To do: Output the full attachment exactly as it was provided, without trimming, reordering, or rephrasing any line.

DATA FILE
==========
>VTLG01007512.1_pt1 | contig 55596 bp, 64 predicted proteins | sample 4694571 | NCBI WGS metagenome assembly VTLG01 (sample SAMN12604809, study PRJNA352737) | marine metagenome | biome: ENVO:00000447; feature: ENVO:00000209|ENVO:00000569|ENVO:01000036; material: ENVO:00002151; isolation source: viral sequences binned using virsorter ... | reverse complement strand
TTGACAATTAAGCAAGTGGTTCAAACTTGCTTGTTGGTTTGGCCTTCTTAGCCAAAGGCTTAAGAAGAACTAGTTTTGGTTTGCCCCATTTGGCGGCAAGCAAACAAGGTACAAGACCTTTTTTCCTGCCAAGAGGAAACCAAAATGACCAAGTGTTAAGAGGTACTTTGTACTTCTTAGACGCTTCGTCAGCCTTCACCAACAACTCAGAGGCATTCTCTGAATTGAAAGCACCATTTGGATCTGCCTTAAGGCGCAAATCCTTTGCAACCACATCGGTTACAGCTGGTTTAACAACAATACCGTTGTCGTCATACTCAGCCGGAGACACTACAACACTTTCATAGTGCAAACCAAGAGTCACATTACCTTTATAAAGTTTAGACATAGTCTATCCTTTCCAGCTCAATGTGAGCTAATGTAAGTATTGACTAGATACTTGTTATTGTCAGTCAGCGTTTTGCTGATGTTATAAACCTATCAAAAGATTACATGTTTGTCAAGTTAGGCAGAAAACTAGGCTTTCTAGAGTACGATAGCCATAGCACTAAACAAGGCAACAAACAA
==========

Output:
>VTLG01007512.1_pt1 | contig 55596 bp, 64 predicted proteins | sample 4694571 | NCBI WGS metagenome assembly VTLG01 (sample SAMN12604809, study PRJNA352737) | marine metagenome | biome: ENVO:00000447; feature: ENVO:00000209|ENVO:00000569|ENVO:01000036; material: ENVO:00002151; isolation source: viral sequences binned using virsorter ... | reverse complement strand
TTGACAATTAAGCAAGTGGTTCAAACTTGCTTGTTGGTTTGGCCTTCTTAGCCAAAGGCTTAAGAAGAACTAGTTTTGGTTTGCCCCATTTGGCGGCAAGCAAACAAGGTACAAGACCTTTTTTCCTGCCAAGAGGAAACCAAAATGACCAAGTGTTAAGAGGTACTTTGTACTTCTTAGACGCTTCGTCAGCCTTCACCAACAACTCAGAGGCATTCTCTGAATTGAAAGCACCATTTGGATCTGCCTTAAGGCGCAAATCCTTTGCAACCACATCGGTTACAGCTGGTTTAACAACAATACCGTTGTCGTCATACTCAGCCGGAGACACTACAACACTTTCATAGTGCAAACCAAGAGTCACATTACCTTTATAAAGTTTAGACATAGTCTATCCTTTCCAGCTCAATGTGAGCTAATGTAAGTATTGACTAGATACTTGTTATTGTCAGTCAGCGTTTTGCTGATGTTATAAACCTATCAAAAGATTACATGTTTGTCAAGTTAGGCAGAAAACTAGGCTTTCTAGAGTACGATAGCCATAGCACTAAACAAGGCAACAAACAA